Measures of success and health-related quality of life in lower-extremity vascular surgery

Joe Feinglass*, Mark Morasch, Walter J. McCarthy

*Corresponding author for this work

Research output: Contribution to journalReview articlepeer-review

13 Scopus citations


Lower-extremity vascular surgery is most often indicated for patients with critical leg ischemia but has increasingly been used for patients with disabling intermittent claudication. This article reviews indications, follow-up protocols, and procedure-related outcomes including perioperative and late mortality, complications, and long-term patency rates, which vary with patient risk factors, vascular disease severity, and hospital volume. Population-based studies have yet to establish whether rates of limb-preserving bypass surgery are related to overall amputation rates, partly because of the continued high rate of primary amputation. The functional benefits of vascular surgery have been traditionally assessed by treadmill protocols and batteries of physical tests. Claudication treatment is increasingly being measured by both generic and disease-specific functional and health-related quality-of-life questionnaires. Patient self-reported measures of physical functioning and walking ability are reviewed. Finally, conclusions are presented about trends in lower-extremity bypass surgery rates.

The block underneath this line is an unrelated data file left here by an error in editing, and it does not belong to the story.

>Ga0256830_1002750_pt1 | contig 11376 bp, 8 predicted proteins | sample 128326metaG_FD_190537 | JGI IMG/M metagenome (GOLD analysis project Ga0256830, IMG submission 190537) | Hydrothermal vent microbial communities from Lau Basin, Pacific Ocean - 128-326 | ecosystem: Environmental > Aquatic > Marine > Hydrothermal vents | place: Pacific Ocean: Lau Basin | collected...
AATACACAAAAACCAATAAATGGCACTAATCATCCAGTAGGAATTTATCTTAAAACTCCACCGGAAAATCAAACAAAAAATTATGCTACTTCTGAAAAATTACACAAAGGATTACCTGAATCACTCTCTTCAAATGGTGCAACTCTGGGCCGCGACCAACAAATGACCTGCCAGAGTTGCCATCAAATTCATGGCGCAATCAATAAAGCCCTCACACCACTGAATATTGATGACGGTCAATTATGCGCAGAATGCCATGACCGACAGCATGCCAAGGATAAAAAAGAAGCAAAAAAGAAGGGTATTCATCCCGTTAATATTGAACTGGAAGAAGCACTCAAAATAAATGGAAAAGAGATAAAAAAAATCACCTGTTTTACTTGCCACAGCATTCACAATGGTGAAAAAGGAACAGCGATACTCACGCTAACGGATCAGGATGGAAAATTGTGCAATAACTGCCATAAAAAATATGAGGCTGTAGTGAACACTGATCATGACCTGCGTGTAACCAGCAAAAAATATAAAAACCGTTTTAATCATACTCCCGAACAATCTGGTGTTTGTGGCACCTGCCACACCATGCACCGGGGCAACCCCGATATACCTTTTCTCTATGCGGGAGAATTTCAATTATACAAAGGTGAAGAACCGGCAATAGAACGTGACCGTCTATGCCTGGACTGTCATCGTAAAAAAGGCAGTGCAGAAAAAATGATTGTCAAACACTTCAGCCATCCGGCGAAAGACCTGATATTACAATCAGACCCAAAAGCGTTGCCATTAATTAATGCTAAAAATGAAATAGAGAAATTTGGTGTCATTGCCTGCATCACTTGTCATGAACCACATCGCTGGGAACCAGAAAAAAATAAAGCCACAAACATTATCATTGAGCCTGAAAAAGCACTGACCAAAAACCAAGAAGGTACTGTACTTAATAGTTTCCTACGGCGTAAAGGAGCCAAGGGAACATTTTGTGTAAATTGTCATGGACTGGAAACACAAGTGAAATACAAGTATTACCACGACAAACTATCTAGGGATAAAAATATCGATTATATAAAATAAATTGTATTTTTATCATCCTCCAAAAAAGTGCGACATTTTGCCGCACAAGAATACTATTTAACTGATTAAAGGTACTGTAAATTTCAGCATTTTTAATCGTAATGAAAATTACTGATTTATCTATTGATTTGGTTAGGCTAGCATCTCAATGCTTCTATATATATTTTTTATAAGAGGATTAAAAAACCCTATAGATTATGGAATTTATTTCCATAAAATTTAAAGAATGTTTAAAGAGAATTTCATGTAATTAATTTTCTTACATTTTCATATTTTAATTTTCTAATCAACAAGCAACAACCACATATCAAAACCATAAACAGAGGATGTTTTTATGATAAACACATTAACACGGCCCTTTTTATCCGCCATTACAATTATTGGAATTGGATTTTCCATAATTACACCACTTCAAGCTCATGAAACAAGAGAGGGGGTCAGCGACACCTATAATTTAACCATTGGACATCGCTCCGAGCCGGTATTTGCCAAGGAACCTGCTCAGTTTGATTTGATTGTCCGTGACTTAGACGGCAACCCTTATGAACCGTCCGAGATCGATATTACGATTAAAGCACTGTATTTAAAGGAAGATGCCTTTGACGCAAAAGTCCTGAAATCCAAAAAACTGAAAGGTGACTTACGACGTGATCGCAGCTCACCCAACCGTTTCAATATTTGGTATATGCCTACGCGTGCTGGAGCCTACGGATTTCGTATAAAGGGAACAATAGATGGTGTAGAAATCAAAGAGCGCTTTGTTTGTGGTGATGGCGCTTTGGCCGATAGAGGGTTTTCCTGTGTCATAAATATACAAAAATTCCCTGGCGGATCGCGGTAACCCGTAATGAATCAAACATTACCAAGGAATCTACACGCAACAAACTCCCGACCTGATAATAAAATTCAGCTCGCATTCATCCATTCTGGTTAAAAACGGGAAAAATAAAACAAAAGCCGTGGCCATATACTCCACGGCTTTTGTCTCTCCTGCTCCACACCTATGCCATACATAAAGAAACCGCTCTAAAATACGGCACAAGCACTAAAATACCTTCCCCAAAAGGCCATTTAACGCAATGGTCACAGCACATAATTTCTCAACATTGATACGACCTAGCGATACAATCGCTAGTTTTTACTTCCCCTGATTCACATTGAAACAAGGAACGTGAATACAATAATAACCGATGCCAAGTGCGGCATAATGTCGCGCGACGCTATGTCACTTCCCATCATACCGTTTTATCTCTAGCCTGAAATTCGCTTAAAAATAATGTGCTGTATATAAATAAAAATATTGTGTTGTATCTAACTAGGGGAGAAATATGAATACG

Original languageEnglish (US)
Pages (from-to)101-113
Number of pages13
JournalAnnual review of medicine
StatePublished - 2000


  • Claudication
  • Functional status
  • Limb salvage
  • Peripheral vascular disease
  • Surgical outcomes

ASJC Scopus subject areas

  • Biochemistry, Genetics and Molecular Biology(all)


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